Friday, January 01, 2010

Poems, Picture Study and Beginning Again

I have long thought that the very best gifts are not those that are most expensive or exclusive or even those you most want in advance; the best gifts are those that demonstrate somehow that the giver knows you. I received many lovely Christmas presents this year and all represented, in one way or another, this spirit of "best gifts." But one stands out: Poem a Day, edited by Karen McCosker and Nicholas Albery. It's a collection of 366 poems (including one for February 29th) organized by date, one for each day of the year.

The book cover says, "In times past, Americans with a love of poetry routinely learned by heart dozens of poems ..." and I was driven backward to memories of my Catholic grade school days in Philadelphia, to an occasional subject called "Poems and Picture Study." This was not a "special." We didn't leave our regular classroom (I and my 70 or 80 classmates never left the regular classroom :-). It was simply a weekly exercise in which each of us learned to recognize some famous work of art (Jean Francois Millet's The Gleaners comes immediately to consciousness) or to recite from memory some well-known bit of poetry (for example, "O young Lochivar is come out of the west ..." by Sir Walter Scott). These exercises in memorization and cultural appreciation seem, from my vantage point half a century later, to have been important. We knew then that they were important because there was a final exam at the end of the year in this study, just as there were cumulative exams in all of the subjects we studied.

Ironically, it is examinations (of the NCLB variety) that are partially responsible for chasing this kind of study out of the curriculum. But it is not only the NCLB mentality that impoverishes the studies our children take up. We are impoverished by attitudes that allow the legitimate need for "relevance" to trump the just-as-important need for perspective, for appreciation for the best that has been said and done. E.D. Hirsch was right about the latter, the Progressives were right about the former -- and John Dewey was even "righter" when he insisted that the two were not mutually exclusive.

Some will say that it is silly nostalgia on my part that causes me to bemoan the lack of poems and picture study in the curriculum. Some will say that both are there but in other forms in regular language arts and visual arts classes. Some will argue that we have no time for this nonsense in an age when literacy is lagging. Some will note that the pedagogies of memorization and site recognition are limited. And I will nod and agree. But even if all that is true, I think today's young children would be better off recognizing and reciting at least some of these kinds of expressive and aesthetic achievements. In such works, there is both intelligence and goodness.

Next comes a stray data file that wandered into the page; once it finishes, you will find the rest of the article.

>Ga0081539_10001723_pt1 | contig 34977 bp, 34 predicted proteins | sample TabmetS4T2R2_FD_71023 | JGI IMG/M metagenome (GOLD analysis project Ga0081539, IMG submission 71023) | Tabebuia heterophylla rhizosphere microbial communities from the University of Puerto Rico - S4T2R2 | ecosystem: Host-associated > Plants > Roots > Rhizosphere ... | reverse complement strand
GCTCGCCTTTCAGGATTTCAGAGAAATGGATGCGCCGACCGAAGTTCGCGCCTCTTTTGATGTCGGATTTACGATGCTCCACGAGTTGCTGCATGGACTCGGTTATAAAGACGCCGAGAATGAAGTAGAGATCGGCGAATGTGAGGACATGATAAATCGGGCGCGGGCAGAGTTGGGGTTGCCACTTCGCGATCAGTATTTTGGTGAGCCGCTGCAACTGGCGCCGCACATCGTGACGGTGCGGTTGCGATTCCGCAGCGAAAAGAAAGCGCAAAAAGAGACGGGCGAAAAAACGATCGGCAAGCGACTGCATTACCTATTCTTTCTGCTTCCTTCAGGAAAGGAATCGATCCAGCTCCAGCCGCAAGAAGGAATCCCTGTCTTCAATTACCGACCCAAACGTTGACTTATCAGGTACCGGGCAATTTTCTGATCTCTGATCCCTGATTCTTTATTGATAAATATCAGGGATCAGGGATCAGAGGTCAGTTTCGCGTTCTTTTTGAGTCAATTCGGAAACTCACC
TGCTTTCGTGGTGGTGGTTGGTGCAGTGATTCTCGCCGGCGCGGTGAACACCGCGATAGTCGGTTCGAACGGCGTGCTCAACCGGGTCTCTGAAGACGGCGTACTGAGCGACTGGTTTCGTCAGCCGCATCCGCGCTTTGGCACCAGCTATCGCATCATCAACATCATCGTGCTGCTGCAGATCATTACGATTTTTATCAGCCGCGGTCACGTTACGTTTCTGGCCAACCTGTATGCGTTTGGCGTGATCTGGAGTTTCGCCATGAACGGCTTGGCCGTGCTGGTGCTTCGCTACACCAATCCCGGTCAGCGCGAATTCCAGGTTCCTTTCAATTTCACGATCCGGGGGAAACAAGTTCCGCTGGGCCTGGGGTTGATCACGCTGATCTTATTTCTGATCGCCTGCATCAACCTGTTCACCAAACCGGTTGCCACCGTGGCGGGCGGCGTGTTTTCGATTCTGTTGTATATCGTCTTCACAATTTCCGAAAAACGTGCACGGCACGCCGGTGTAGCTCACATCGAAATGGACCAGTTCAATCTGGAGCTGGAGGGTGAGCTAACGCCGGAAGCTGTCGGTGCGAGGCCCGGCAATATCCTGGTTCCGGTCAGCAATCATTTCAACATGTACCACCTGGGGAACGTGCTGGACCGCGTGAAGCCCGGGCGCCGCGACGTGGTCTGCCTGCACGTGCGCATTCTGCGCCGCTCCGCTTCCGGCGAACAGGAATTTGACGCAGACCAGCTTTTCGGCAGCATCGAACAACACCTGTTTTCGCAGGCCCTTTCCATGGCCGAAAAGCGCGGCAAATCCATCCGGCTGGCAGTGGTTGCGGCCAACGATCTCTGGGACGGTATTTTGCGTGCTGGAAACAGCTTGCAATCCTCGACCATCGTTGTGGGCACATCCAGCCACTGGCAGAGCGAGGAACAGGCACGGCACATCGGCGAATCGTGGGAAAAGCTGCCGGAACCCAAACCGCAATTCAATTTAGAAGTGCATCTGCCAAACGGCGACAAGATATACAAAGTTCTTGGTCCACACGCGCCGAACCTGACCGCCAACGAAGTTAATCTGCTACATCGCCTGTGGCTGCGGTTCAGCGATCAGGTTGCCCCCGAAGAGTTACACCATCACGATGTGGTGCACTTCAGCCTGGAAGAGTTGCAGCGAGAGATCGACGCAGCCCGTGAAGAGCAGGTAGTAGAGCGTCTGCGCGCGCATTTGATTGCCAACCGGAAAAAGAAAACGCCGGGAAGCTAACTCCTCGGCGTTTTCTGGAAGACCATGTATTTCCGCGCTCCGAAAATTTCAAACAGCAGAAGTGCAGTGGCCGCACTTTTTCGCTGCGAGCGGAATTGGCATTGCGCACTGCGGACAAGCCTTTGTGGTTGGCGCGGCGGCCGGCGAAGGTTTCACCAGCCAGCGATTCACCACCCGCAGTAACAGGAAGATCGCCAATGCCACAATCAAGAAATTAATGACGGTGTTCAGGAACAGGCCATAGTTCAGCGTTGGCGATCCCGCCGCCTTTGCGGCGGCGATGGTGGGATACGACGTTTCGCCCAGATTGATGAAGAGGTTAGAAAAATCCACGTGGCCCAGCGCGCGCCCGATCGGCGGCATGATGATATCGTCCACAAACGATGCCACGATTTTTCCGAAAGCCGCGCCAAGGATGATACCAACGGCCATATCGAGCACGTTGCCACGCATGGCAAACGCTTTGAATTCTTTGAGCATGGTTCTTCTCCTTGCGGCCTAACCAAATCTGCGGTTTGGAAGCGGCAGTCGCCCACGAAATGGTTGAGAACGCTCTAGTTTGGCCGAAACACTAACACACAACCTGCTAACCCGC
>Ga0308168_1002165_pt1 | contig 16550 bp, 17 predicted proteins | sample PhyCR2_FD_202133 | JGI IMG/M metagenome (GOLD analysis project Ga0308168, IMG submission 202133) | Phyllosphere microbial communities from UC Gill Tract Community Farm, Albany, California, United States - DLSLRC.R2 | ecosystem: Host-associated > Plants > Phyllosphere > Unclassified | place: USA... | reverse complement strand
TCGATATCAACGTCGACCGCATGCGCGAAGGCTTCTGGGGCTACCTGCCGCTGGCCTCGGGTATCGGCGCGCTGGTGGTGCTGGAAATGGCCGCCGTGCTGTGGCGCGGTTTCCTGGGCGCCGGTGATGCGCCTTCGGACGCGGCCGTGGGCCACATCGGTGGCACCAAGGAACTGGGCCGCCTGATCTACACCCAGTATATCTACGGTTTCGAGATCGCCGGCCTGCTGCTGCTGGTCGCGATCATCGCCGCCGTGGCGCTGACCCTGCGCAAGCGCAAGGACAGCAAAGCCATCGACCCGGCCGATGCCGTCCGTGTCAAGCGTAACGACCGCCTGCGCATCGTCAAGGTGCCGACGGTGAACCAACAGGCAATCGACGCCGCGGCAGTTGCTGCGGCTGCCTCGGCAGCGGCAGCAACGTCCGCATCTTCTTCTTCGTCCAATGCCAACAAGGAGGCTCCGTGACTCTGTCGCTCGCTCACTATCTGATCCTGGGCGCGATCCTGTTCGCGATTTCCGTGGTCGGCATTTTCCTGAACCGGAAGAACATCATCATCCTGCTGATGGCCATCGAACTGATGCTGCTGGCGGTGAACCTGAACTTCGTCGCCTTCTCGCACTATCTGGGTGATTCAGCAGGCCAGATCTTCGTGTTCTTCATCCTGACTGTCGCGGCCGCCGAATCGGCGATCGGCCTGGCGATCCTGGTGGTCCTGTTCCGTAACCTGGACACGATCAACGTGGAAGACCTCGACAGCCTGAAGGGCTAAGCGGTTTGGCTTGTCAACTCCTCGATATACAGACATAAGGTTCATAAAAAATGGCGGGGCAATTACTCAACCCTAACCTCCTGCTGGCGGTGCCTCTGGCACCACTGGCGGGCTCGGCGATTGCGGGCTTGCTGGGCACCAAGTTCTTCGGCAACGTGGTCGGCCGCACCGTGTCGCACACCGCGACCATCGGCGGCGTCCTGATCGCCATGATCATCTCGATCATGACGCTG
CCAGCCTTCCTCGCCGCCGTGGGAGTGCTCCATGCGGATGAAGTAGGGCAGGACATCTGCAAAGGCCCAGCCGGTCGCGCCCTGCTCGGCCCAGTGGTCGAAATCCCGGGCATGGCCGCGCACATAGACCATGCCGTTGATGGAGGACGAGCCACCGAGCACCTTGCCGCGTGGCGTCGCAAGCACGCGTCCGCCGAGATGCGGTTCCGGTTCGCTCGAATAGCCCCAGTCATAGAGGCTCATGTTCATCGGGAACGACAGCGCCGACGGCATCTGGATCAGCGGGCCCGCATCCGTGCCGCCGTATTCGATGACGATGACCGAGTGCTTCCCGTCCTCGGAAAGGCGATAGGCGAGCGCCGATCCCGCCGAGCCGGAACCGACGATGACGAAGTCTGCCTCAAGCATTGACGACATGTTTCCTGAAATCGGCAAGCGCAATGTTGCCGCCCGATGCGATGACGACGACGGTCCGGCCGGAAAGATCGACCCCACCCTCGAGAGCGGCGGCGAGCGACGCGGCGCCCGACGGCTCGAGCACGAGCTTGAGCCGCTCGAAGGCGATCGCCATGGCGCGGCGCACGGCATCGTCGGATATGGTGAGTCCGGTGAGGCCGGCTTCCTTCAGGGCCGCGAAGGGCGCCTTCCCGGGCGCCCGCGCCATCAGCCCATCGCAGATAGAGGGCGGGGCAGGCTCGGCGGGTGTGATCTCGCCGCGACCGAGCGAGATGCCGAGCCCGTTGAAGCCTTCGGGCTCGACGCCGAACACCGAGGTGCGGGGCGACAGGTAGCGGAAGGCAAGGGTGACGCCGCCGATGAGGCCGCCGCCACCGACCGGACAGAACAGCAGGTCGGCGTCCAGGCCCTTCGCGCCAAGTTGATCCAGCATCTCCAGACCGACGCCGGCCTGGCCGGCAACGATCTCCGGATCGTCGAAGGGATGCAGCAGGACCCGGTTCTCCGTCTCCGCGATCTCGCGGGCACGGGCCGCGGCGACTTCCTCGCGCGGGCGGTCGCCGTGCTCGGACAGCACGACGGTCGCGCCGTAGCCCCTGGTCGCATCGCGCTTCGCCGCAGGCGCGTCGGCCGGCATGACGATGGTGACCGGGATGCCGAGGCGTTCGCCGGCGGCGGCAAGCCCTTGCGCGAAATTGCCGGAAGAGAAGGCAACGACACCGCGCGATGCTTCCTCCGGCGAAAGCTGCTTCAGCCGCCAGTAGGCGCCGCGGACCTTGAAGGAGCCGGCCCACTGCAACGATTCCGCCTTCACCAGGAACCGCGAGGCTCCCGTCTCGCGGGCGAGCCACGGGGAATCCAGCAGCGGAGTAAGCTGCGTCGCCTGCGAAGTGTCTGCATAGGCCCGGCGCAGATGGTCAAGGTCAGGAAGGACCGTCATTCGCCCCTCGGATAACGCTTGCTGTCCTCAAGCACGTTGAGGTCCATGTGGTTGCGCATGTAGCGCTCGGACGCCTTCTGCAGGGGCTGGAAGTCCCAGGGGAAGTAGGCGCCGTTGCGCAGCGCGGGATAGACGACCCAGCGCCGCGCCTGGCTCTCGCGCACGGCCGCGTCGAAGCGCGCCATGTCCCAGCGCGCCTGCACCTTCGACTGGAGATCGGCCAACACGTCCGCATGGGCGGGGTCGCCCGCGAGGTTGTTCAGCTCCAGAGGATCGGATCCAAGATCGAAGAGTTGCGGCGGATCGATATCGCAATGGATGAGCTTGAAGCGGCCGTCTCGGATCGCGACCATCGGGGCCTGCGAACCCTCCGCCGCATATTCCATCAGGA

As for me, I spent just a few minutes this New Years morning memorizing the selection for January 1st, "New Every Morning" by 19th century poet Susan Coolidge:

Every day is a fresh beginning,
Listen my soul to the glad refrain
And, spite of old sorrows
And older sinning,
Troubles forecasted
And possible pain,
Take heart with the day and begin again.

5 comments:

Anonymous said...

Bonjour I'd like to congratulate you for such a terrific quality site!
thought this is a nice way to make my first post!

Sincerely,
Laurence Todd
if you're ever bored check out my site!
[url=http://www.partyopedia.com/articles/golf-party-supplies.html]golf Party Supplies[/url].

Anonymous said...

[url=http://kfarbair.com][img]http://www.kfarbair.com/_images/logo.png[/img][/url]

בית מלון [url=http://www.kfarbair.com]כפר בעיר[/url] - שירות חדרים אנו מספקים שירותי אירוח מיוחדים גם יש במקום שירות חדרים המכיל [url=http://www.kfarbair.com/eng/index.html]אחרוחות רומנטיות[/url] במחירים מפתיעים אשר מוגשות ישירות לחדרכם!

לפרטים אנא לפנות לאתר האינטרנט שלנו - [url=http://kfarbair.com]כפר בעיר[/url] [url=http://www.kfarbair.com/contact.html][img]http://www.kfarbair.com/_images/apixel.gif[/img][/url]

Anonymous said...

I just discovered the website who writes about
Several
home business opportunity

If you want to know more here it is
home business opportunity
www.home-businessreviews.com

Anonymous said...

Hello. My wife and I bought our house about 6 months ago. It was a foreclosure and we were able to get a great deal on it. We also took advantage of the 8K tax credit so that definitely helped. We did an extensive remodeling job and now I want to refinance to cut the term to a 20 or 15 year loan. Does anyone know any good sites for mortgage information? Thanks!

Mike

Anonymous said...

You can think of your computer's registry like the mind of your computer. As such, it shops information not only on every program that your computer has installed at any given time, it also tends to keep info from programs that you Formerly get rid ofd. This can be a important problem for PC owners and is why it's imperative for computer users to use a free registry cleaner.

When you install software on your computer, some important records are retailerd inside of your computer's registry. However, when you get rid of or unset up software, sometimes those data remain within your registry. Maybe the software was inadequately written or your computer had a hard time uninstalling the software adequately. In both case, the end-result is that you have data in your registry that are no longer needed.

[url=http://freespywareremoval.webstarts.com/]best spyware removal[/url]
cleans your computer's registry. Registry cleaners take away outdated and errant registry entries that can cause PC slowdown, error messages and even software crashes. significant registry problems can even result in your computer becoming unbootable. So, by using a registry cleaning tool, you can work to remove these PC slowdowns and avoid future problems due to a bloated registry.